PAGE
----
Regardless — the important point is that while America’s Democratic party retains a large share of economically underprivileged voters, it remains functionally an intelligentsia party. Its agenda is not driven by its minority members, who “have nowhere else to go,” it is driven by its (largely white) upper-middle-class cohort. After all, its support for immigration amnesty and low-skilled immigration is much more comfortably in the interests of upper-middle-class urban voters than in the interests (certainly) of middle and working-class African Americans and (arguably) native middle and working-class Hispanic-Americans. While some Democrats flirt with populist measures such as a $15 federal minimum wage or single-payer health care, it seems to be much more preoccupied with culture-war issues that appeal to the intelligentsia.
While America’s Democratic party retains a large share of economically underprivileged voters, it remains functionally an intelligentsia party.
It should be noted that, up until the emergence of Emmanuel Macron’s cross-partisan movement, this is also how France’s Socialist party worked: Having lost its old white working-class constituents to the National Front, it became a party of the educated bureaucratic middle class and “champagne socialist” intelligentsia plus second-generation immigrants who voted for the Left as a way to vote against the Right and got nothing in exchange. (Muslim leaders campaigned for François Hollande as a way to kick out the conservative Nicolas Sarkozy, giving him a crucial leg-up in a close election, and were then outraged when the new Socialist president made same-sex marriage the top of his agenda.)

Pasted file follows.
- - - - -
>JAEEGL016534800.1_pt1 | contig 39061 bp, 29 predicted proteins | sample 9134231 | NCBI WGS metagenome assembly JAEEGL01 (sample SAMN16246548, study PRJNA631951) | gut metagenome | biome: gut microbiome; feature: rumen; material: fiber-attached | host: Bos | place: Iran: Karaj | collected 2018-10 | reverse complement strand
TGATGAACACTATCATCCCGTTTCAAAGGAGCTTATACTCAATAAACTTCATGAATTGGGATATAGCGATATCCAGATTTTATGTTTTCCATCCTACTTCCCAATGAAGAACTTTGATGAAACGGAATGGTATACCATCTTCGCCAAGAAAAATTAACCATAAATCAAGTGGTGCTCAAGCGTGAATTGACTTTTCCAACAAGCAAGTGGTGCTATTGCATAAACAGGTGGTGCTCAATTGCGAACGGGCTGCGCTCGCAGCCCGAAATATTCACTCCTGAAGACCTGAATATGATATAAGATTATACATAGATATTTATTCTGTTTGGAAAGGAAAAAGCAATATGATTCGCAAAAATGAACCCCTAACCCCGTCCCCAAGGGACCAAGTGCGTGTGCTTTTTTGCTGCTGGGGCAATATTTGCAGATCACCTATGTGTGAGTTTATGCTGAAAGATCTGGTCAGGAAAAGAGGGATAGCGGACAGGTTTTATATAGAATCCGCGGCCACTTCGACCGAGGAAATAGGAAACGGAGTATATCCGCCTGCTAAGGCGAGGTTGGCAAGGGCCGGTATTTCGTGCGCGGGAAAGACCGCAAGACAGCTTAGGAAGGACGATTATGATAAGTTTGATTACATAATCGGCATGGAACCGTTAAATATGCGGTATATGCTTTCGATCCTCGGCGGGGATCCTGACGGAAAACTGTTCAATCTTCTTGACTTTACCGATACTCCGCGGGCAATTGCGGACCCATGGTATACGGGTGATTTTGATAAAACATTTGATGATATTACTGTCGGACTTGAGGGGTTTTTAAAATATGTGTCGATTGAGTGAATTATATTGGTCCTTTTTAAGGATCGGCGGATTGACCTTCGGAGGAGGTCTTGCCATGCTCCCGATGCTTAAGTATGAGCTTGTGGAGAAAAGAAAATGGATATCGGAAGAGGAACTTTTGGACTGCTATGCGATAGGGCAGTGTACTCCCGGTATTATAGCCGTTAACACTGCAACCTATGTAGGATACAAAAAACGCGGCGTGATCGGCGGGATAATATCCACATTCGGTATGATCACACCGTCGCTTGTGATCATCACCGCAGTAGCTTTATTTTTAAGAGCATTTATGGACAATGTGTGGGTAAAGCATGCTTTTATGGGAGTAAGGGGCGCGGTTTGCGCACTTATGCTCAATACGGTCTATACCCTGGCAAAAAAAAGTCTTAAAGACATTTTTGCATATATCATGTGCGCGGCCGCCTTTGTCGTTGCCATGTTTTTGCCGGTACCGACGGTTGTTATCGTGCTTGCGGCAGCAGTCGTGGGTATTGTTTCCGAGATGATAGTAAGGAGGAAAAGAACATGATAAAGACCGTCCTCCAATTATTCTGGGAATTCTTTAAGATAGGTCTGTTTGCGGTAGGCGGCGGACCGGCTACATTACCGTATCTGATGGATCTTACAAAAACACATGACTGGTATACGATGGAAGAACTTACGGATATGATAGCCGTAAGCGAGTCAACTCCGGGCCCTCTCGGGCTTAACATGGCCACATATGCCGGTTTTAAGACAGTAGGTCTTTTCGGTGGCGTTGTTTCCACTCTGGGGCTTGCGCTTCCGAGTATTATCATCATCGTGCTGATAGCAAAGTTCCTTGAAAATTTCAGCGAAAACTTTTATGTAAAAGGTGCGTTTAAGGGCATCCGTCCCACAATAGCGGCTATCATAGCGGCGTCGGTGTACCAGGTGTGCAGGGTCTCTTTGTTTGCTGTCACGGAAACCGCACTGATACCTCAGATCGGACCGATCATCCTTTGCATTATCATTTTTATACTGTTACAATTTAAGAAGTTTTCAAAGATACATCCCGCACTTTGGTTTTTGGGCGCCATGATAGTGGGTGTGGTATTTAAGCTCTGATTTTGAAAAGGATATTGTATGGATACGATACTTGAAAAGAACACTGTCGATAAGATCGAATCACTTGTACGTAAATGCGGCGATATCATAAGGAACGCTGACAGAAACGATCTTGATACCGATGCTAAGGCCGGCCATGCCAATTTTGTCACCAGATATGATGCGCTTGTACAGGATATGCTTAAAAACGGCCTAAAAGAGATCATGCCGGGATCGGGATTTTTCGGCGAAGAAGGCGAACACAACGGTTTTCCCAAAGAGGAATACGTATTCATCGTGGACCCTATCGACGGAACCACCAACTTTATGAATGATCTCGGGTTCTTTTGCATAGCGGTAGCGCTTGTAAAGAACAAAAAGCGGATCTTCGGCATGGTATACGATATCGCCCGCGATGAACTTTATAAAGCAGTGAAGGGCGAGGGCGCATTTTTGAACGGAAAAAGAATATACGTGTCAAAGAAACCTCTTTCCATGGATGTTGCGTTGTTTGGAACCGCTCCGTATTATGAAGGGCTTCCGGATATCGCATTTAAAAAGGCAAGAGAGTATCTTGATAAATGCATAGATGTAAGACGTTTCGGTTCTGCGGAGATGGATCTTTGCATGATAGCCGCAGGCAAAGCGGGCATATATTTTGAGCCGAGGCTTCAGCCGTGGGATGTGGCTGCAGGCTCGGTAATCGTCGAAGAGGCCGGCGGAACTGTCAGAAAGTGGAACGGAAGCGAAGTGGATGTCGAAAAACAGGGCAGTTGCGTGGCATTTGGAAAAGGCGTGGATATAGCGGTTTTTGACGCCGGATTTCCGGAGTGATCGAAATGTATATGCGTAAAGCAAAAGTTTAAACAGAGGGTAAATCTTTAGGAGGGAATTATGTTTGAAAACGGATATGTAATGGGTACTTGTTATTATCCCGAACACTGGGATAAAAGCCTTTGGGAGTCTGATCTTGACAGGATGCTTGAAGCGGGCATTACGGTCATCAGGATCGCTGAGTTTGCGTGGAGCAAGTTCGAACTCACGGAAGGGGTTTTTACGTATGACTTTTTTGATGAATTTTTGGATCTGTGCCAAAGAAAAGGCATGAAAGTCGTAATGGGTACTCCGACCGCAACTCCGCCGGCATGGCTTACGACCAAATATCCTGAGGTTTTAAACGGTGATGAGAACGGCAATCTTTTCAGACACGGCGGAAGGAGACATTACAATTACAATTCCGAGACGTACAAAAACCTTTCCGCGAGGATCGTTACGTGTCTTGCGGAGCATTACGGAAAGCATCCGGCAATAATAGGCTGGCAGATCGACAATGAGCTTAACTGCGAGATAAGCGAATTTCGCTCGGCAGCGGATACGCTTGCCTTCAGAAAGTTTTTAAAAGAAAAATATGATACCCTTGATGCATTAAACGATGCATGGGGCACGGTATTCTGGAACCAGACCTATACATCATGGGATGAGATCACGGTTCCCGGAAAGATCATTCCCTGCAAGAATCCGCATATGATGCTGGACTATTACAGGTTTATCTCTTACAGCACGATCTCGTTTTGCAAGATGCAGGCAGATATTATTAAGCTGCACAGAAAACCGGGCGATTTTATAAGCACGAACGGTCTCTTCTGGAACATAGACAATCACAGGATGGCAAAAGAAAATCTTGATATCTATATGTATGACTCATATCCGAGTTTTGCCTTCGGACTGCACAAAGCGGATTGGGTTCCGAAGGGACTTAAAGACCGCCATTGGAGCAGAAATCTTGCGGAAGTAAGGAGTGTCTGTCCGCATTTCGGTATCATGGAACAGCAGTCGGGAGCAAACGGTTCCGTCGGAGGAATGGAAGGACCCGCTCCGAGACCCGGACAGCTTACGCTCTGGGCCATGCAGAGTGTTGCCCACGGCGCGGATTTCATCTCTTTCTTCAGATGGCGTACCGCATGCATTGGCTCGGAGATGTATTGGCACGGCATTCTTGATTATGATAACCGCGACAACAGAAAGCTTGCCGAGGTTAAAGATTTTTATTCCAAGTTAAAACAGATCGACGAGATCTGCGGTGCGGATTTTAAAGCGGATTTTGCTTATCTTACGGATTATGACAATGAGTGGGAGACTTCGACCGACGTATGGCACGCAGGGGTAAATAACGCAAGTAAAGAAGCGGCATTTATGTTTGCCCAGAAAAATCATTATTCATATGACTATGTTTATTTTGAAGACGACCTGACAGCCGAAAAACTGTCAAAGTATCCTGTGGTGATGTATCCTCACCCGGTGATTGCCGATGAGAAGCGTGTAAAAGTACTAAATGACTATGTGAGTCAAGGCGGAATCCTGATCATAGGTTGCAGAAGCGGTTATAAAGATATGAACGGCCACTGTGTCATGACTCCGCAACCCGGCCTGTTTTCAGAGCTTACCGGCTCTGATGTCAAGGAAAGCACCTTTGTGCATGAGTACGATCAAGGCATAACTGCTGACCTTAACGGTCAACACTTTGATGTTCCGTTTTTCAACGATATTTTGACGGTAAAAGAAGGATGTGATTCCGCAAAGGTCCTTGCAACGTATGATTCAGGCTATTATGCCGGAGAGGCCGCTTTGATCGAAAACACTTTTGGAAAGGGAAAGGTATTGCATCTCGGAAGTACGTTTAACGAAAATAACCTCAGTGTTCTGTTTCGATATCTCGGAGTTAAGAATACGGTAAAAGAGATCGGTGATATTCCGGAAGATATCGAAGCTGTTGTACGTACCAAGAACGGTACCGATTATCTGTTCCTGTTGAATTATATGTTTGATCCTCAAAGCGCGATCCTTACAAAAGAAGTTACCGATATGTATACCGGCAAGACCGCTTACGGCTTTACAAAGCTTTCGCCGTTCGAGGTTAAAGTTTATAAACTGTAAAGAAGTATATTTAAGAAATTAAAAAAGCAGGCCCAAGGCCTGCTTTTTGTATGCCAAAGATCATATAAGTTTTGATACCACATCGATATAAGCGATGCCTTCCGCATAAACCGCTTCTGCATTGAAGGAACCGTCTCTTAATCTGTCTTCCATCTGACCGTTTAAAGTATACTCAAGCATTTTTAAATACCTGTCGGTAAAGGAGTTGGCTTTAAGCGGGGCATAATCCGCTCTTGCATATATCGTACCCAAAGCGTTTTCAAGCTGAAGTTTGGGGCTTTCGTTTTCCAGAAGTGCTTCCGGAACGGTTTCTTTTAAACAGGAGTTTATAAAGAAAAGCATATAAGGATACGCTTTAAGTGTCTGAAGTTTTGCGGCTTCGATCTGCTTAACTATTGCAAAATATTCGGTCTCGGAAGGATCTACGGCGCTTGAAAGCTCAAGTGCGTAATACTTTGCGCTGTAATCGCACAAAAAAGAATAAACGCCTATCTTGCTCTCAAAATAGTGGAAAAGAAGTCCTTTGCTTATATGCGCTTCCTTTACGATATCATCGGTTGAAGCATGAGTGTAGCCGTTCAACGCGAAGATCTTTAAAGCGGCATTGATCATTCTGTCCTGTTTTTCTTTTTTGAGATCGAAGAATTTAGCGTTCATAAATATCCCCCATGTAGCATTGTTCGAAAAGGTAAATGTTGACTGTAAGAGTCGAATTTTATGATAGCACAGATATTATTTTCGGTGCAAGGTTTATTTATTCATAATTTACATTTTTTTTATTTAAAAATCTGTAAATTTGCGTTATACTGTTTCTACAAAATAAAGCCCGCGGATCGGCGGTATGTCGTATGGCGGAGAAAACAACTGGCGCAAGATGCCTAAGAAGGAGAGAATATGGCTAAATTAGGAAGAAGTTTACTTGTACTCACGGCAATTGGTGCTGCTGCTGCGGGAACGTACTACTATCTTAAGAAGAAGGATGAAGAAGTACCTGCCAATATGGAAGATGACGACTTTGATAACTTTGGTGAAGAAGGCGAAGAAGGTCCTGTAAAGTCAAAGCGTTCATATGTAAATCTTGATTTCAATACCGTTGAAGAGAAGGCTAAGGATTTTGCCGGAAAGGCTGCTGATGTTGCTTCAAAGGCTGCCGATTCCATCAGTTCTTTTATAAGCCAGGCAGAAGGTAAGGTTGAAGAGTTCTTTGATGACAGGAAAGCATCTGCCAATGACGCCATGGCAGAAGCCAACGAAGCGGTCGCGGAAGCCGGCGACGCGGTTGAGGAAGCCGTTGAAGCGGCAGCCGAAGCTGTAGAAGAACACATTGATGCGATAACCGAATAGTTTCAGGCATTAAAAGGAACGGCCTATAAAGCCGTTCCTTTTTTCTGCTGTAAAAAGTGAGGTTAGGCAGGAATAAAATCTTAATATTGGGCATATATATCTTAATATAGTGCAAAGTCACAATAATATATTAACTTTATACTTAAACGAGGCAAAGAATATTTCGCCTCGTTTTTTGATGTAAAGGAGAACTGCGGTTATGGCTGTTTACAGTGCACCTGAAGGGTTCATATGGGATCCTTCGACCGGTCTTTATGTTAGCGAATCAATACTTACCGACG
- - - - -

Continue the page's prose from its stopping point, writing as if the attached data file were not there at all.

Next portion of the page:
Meanwhile, the efforts of the éminences grises of Trumpism have been to rebrand the GOP as a “worker’s party.” Because of the general incompetence of the Trump administration, this “rebranding” has not made its way into policy, but the direction is still the same: a bipartisan system that is broken down by class more than geography or ideology or some other criterion. The problem is that class-based politics tend to be very nasty, because they inevitably end up being framed as a zero-sum battle for a fixed pie. Paul must always rob Peter to pay himself. And so fights take on a nearly existential character.
But there is another, deeper problem with the lepénisation of American politics: the loss of the ethos of limited government. Friedrich Hayek, Austrian immigrant to America, famously remarked that America was the only place where one could be both a conservative and a liberal, in the sense of classical liberal. More than economics or even cultural issues per se, the key division between progressivism and conservatism has been between top-down government and bottom-up government. Tragically, politics in France has been a debate about two different kinds of top-down government. A complete lepénisation of American politics would do that here, too. And it would mean the end, not of conservatism, but certainly of the exceptional American style of conservatism, to be replaced by French-style conservatism.